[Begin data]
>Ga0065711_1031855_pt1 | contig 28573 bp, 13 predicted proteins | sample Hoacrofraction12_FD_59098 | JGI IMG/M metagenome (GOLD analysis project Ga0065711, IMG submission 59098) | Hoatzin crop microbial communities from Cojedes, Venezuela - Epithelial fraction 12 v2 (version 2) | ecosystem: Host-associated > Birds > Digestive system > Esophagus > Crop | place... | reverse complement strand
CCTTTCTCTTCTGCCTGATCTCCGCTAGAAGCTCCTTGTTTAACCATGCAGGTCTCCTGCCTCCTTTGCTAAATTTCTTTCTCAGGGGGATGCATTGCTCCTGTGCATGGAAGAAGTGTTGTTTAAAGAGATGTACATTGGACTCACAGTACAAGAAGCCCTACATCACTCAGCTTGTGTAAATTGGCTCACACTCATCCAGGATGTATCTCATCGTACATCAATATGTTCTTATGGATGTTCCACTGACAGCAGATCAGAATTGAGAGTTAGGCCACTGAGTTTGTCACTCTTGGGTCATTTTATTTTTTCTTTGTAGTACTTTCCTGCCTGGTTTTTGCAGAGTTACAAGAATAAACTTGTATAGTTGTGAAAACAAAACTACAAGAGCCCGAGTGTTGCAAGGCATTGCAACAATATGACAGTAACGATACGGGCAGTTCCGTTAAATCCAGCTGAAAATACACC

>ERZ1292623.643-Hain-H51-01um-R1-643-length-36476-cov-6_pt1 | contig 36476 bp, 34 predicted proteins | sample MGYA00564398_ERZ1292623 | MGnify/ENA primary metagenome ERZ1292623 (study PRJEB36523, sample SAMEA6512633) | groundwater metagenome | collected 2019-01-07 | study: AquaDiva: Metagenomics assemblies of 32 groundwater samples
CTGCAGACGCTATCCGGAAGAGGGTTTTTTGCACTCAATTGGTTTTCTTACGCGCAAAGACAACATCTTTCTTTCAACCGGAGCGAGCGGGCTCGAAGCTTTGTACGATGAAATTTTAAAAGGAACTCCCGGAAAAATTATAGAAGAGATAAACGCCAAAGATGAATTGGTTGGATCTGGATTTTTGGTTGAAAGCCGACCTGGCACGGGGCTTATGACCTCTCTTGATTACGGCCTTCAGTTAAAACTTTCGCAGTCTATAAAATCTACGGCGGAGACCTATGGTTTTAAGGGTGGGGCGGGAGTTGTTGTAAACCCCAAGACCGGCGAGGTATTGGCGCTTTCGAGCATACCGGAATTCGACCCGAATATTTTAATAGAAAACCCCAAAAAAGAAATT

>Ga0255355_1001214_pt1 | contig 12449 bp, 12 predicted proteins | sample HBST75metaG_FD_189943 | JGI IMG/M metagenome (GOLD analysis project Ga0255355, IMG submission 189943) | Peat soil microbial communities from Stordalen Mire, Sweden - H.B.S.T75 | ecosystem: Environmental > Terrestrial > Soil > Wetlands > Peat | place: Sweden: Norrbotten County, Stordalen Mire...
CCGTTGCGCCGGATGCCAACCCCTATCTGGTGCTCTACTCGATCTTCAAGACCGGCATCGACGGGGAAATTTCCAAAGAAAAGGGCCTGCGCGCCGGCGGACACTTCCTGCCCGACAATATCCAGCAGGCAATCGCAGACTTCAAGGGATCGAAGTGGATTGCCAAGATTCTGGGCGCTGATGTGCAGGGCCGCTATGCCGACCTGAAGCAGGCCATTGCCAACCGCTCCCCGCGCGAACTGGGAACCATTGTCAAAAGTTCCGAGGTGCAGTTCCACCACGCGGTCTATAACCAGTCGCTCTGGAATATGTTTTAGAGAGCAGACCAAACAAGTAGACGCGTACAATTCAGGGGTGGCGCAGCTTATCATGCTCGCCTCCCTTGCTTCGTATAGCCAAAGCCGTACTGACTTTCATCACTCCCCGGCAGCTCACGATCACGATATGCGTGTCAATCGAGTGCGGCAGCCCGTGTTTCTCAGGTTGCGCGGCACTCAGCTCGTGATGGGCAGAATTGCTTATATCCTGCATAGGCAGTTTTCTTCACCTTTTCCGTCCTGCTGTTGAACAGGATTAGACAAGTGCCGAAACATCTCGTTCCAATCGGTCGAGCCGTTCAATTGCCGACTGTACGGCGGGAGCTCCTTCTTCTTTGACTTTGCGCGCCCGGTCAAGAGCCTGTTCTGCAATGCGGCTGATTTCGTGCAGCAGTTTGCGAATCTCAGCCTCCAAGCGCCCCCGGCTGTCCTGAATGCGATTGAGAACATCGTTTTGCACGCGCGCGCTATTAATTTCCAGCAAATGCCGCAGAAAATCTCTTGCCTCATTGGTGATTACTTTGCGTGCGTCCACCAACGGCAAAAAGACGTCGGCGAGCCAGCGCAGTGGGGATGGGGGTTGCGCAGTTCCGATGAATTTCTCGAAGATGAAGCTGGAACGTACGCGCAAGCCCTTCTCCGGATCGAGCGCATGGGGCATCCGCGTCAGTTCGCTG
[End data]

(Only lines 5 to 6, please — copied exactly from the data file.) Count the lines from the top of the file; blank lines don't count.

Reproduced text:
>Ga0255355_1001214_pt1 | contig 12449 bp, 12 predicted proteins | sample HBST75metaG_FD_189943 | JGI IMG/M metagenome (GOLD analysis project Ga0255355, IMG submission 189943) | Peat soil microbial communities from Stordalen Mire, Sweden - H.B.S.T75 | ecosystem: Environmental > Terrestrial > Soil > Wetlands > Peat | place: Sweden: Norrbotten County, Stordalen Mire...
CCGTTGCGCCGGATGCCAACCCCTATCTGGTGCTCTACTCGATCTTCAAGACCGGCATCGACGGGGAAATTTCCAAAGAAAAGGGCCTGCGCGCCGGCGGACACTTCCTGCCCGACAATATCCAGCAGGCAATCGCAGACTTCAAGGGATCGAAGTGGATTGCCAAGATTCTGGGCGCTGATGTGCAGGGCCGCTATGCCGACCTGAAGCAGGCCATTGCCAACCGCTCCCCGCGCGAACTGGGAACCATTGTCAAAAGTTCCGAGGTGCAGTTCCACCACGCGGTCTATAACCAGTCGCTCTGGAATATGTTTTAGAGAGCAGACCAAACAAGTAGACGCGTACAATTCAGGGGTGGCGCAGCTTATCATGCTCGCCTCCCTTGCTTCGTATAGCCAAAGCCGTACTGACTTTCATCACTCCCCGGCAGCTCACGATCACGATATGCGTGTCAATCGAGTGCGGCAGCCCGTGTTTCTCAGGTTGCGCGGCACTCAGCTCGTGATGGGCAGAATTGCTTATATCCTGCATAGGCAGTTTTCTTCACCTTTTCCGTCCTGCTGTTGAACAGGATTAGACAAGTGCCGAAACATCTCGTTCCAATCGGTCGAGCCGTTCAATTGCCGACTGTACGGCGGGAGCTCCTTCTTCTTTGACTTTGCGCGCCCGGTCAAGAGCCTGTTCTGCAATGCGGCTGATTTCGTGCAGCAGTTTGCGAATCTCAGCCTCCAAGCGCCCCCGGCTGTCCTGAATGCGATTGAGAACATCGTTTTGCACGCGCGCGCTATTAATTTCCAGCAAATGCCGCAGAAAATCTCTTGCCTCATTGGTGATTACTTTGCGTGCGTCCACCAACGGCAAAAAGACGTCGGCGAGCCAGCGCAGTGGGGATGGGGGTTGCGCAGTTCCGATGAATTTCTCGAAGATGAAGCTGGAACGTACGCGCAAGCCCTTCTCCGGATCGAGCGCATGGGGCATCCGCGTCAGTTCGCTG